Long Term Care Insurance: Is It for You?
by Betty Soldz
Long term care insurance is of special importance to women and many of us are are pondering the question of whether or not to purchase a policy. A woman's decision on the purchase of this product may be just as important in later years as an understanding of Medicare and Social Security. One reason is a longer life expectancy for women: they outlive men by about seven years. While men tend to have more acute health episodes that lead to earlier and more rapid deaths, women tend to have more chronic diseases that impair their mobility, leading to the need for long term care. Because our mates usually die before us and our children, if we have them, may not be available to care for us, we have to plan for our own needs in the future. One of the ways to do this is to understand what long term care is all about, who pays for it, the risk of needing such care, and then consider whether Long Term Care Insurance is right for you.
Long term care is personal care (also referred to as custodial care) in order to assist with the activities of daily living (ADL's). These are the daily tasks that people lose the ability to perform themselves when they have disabling chronic conditions. The ADL's are bathing, dressing, continence, toileting, transferring, eating and ambulating. Other help that might be needed is assistance with managing medications, shopping, paying bills and keeping medical appointments. While almost anyone may need assistance, women are more likely to need this type of help. How much personal assistance a woman will need depends on her health, her support system, whether she is single, married or partnered and whether she can count on her family for help.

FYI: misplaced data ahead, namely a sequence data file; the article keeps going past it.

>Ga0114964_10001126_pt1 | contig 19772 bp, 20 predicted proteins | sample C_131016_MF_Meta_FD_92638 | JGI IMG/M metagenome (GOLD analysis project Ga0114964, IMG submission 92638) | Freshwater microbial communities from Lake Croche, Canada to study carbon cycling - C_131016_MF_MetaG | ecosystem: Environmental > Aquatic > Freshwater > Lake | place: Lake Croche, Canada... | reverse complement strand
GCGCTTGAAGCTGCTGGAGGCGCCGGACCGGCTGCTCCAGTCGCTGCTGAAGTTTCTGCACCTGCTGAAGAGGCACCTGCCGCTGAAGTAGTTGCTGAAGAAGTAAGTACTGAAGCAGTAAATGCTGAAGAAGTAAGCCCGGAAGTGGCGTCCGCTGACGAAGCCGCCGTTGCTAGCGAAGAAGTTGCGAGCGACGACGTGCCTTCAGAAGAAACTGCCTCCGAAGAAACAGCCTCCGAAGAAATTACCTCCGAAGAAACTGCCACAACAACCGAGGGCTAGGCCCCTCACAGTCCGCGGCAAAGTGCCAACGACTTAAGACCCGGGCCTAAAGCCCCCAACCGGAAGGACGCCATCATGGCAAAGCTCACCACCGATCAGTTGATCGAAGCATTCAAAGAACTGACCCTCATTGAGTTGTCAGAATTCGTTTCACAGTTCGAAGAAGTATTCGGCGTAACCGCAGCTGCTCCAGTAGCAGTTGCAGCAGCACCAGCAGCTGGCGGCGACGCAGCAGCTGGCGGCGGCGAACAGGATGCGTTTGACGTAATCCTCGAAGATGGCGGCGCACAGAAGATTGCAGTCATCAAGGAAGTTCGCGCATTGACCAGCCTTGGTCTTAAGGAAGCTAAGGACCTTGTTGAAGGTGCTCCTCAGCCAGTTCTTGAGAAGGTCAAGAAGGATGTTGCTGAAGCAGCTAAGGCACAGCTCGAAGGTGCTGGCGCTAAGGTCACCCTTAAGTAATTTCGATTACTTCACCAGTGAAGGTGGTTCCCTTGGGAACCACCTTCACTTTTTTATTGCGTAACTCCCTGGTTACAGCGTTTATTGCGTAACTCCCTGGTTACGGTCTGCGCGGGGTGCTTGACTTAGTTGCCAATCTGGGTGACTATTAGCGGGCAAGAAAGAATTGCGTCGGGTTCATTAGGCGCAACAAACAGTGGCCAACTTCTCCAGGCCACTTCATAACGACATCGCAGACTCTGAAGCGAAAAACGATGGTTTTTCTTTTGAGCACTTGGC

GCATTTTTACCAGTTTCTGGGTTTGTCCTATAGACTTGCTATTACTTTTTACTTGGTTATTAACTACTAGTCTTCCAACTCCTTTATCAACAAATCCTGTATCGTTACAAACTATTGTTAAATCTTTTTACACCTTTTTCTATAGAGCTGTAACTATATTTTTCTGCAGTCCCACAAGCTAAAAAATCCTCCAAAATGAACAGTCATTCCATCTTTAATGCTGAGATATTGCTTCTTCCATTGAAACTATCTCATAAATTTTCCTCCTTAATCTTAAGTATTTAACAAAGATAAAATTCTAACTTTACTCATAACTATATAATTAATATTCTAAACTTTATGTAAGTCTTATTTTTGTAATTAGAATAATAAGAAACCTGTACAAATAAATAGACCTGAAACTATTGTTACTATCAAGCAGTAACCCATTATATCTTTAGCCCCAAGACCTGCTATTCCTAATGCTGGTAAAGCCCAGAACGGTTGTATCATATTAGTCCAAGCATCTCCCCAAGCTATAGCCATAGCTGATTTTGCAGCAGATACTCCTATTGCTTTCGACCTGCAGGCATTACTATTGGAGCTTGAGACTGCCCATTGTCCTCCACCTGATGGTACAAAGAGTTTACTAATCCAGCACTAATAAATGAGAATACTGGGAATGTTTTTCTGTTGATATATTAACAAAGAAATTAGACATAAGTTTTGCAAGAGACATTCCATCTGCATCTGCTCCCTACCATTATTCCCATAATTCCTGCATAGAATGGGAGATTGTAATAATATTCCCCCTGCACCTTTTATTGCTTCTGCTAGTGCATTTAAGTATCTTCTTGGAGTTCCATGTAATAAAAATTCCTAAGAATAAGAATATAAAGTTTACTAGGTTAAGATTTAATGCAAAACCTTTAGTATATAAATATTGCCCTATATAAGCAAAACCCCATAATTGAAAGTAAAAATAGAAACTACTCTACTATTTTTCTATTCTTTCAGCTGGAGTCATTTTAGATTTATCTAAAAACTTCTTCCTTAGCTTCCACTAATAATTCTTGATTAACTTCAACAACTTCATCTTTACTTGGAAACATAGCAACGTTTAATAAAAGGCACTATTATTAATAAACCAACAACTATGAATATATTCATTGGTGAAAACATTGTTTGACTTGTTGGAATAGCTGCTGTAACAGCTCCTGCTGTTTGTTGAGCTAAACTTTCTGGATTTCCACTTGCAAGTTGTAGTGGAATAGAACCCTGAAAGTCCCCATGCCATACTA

Often, there is a misconception about Medicare and coverage of long term care. Medicare covers only short-term medically necessary care in a certified skilled nursing facility; one has to have been hospitalized for three full days within 30 days of admission in order to qualify for payment. Another requirement is that you must need skilled care on a daily basis. The longest Medicare will pay completely, even under these conditions, is 20 days. After that you will have a co-payment of $95.50 per day (the 1999 amount) for the remaining 80 days that Medicare may continue to pay. Most people never qualify for the full 100 days of Medicare coverage in a skilled nursing facility. Medicare reimbursement for home care is also very limited. In fact, most such services must be purchased by the recipient and the costs are largely paid out of pocket